A Deeper Look into PSAD

23 Aug

I know you have heard of those living in Nordic Countries suffering from Seasonal Effective Disorder (http://en.wikipedia.org/wiki/Seasonal_affective_disorder). It is a real phenomena that has a negative impact on many lives in the Great White North.  The U.S. National Library of Medicine notes that “some people experience a serious mood change when the seasons change. They may sleep too much, have little energy, and may also feel depressed. Though symptoms can be severe, they usually clear up.” The condition in the summer is often referred to as reverse seasonal affective disorder, and can also include heightened anxiety.

I believe that I have uncovered a new syndrome that I will call Pre-Season Effective Disorder (PSAD). This frightening disease effects only Certified Athletic trainers and only during the month of August.The disease is due to the lunacy that is 2-a-days, 3-a-days and, dare I say, 4-a-days.  It is associated with high frustration levels at the lack of physical preparation by high school athletes knowing they are about to participate in a high school sport and still lay around all summer.  The disorder is also associated with 70 hour work weeks without time to eat or even visit the bathroom.  Due to the lack of sleep, quality food and any semblance of order to a time schedule, the ATs will suffer from wild mood swings during the period known as Pre-season.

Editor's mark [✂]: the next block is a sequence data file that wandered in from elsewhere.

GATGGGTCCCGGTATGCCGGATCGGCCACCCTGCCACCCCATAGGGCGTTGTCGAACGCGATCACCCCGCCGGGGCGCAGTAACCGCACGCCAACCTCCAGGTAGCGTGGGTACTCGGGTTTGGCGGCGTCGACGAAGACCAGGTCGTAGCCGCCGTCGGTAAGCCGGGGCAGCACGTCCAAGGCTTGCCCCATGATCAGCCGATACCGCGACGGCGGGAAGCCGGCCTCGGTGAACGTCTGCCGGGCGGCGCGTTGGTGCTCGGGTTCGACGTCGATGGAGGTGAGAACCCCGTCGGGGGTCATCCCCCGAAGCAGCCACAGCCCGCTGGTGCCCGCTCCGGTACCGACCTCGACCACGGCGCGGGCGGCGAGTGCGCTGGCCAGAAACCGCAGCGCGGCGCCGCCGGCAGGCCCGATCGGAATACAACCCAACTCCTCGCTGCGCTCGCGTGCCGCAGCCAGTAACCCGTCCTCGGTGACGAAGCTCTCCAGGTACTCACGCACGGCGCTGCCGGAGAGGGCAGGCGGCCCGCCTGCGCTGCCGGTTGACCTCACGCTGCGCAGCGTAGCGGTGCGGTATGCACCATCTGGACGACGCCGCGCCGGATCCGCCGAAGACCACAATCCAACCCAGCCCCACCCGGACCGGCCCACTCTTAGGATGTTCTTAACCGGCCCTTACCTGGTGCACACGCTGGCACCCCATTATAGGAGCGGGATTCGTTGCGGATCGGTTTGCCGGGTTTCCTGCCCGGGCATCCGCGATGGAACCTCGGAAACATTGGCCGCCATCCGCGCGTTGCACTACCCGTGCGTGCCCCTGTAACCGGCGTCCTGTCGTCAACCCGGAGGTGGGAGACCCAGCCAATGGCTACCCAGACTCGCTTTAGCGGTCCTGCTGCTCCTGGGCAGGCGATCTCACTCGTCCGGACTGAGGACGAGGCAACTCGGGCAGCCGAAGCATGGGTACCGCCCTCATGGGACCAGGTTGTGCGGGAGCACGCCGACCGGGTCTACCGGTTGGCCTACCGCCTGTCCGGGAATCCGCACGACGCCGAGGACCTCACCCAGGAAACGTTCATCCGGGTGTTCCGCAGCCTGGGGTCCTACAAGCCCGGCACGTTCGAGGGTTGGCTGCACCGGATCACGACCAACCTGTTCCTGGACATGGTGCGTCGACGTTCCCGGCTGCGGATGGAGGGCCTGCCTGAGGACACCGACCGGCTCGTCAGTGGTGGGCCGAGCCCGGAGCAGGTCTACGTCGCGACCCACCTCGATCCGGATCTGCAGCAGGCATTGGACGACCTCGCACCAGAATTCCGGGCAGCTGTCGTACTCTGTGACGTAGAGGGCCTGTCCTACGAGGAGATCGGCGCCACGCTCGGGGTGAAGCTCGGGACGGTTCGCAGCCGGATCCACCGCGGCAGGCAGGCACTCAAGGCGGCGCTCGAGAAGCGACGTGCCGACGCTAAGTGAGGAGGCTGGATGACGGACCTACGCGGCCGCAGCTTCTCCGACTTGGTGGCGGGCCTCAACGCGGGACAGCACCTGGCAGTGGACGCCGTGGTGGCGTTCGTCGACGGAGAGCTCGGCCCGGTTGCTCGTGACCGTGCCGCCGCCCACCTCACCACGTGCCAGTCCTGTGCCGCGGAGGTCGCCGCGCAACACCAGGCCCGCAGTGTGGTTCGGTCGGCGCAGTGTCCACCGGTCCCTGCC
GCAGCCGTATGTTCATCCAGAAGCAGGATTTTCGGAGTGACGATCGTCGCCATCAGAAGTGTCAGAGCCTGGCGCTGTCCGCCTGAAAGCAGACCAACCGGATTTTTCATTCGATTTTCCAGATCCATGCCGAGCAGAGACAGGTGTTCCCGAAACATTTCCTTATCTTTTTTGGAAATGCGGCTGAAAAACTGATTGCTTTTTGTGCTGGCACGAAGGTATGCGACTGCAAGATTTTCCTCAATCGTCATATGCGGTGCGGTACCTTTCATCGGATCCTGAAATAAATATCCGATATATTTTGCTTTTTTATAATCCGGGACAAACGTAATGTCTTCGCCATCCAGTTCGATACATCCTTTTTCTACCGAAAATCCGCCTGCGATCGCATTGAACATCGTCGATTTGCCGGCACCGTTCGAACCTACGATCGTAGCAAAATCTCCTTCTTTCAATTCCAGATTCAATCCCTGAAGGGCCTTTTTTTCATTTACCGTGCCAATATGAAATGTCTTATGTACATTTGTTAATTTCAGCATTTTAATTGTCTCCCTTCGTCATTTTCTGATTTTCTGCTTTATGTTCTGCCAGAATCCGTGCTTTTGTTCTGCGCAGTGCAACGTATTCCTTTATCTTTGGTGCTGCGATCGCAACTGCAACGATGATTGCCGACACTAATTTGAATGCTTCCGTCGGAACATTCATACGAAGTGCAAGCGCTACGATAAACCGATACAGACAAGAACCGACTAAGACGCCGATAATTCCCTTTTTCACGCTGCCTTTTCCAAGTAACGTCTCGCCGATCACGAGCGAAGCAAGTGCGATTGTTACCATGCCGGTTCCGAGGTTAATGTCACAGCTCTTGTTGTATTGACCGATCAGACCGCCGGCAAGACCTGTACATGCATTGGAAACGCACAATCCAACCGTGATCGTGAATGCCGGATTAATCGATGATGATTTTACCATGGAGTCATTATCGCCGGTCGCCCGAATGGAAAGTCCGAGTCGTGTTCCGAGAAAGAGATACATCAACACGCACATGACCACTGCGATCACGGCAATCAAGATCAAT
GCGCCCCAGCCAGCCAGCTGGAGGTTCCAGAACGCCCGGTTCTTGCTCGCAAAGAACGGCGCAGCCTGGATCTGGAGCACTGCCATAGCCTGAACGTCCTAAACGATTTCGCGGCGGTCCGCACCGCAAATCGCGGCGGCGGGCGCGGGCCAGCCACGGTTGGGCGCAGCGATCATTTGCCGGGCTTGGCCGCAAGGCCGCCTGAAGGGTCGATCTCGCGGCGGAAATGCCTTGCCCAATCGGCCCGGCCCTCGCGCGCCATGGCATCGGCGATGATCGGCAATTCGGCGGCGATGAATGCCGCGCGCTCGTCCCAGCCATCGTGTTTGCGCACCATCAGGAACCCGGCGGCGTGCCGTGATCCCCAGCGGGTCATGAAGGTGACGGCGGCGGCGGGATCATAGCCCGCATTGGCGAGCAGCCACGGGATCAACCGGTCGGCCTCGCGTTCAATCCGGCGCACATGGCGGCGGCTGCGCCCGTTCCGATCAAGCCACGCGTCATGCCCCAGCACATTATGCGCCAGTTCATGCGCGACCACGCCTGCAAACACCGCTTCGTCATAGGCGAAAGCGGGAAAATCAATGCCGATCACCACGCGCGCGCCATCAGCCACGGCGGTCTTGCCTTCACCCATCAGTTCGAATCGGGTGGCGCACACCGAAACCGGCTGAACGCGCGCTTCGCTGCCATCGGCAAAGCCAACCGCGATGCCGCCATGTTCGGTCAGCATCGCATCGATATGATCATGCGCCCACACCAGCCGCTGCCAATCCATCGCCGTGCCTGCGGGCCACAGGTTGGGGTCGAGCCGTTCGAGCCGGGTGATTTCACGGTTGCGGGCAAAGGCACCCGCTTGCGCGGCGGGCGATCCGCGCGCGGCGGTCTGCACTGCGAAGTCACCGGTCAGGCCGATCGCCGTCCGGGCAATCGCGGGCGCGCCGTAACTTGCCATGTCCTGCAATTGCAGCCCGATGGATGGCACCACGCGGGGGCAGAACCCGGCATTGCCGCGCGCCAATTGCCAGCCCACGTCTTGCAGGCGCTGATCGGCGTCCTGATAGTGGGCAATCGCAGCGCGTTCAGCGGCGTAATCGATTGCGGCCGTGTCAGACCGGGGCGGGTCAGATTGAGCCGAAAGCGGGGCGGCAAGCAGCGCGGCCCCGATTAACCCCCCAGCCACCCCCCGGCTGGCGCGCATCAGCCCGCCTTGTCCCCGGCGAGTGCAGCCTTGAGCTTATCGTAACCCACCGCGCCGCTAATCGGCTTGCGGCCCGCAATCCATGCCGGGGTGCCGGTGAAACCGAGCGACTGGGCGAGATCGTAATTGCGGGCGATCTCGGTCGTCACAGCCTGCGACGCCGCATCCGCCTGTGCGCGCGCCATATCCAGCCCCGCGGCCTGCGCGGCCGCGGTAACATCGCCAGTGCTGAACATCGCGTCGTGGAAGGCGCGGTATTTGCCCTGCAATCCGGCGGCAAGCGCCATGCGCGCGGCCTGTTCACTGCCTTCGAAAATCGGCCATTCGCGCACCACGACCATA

Symptoms of PSAD include dreaming about “going postal” on coaches and players, difficulty in getting to sleep and in waking up, tendency to oversleep and over eat when given the chance especially a craving for carbohydrates which leads to weight gain. Other symptoms include a lack of energy, difficulty concentrating on completing tasks, and withdrawal from friends, family, and social activities. All of this leads to depression, pessimistic feelings of hopelessness, and lack of pleasure.

The only known cure is to let PSAD run its course which normally takes 2 weeks.  During the normal course of the syndrome it is common for ATs to contemplate a different job including bagging groceries or managing a fast food restaurant.  But once the PSAD is over, these feelings usually subside and the AT once again enjoys the life of an AT.

I hope you had a fun pre-season this year!

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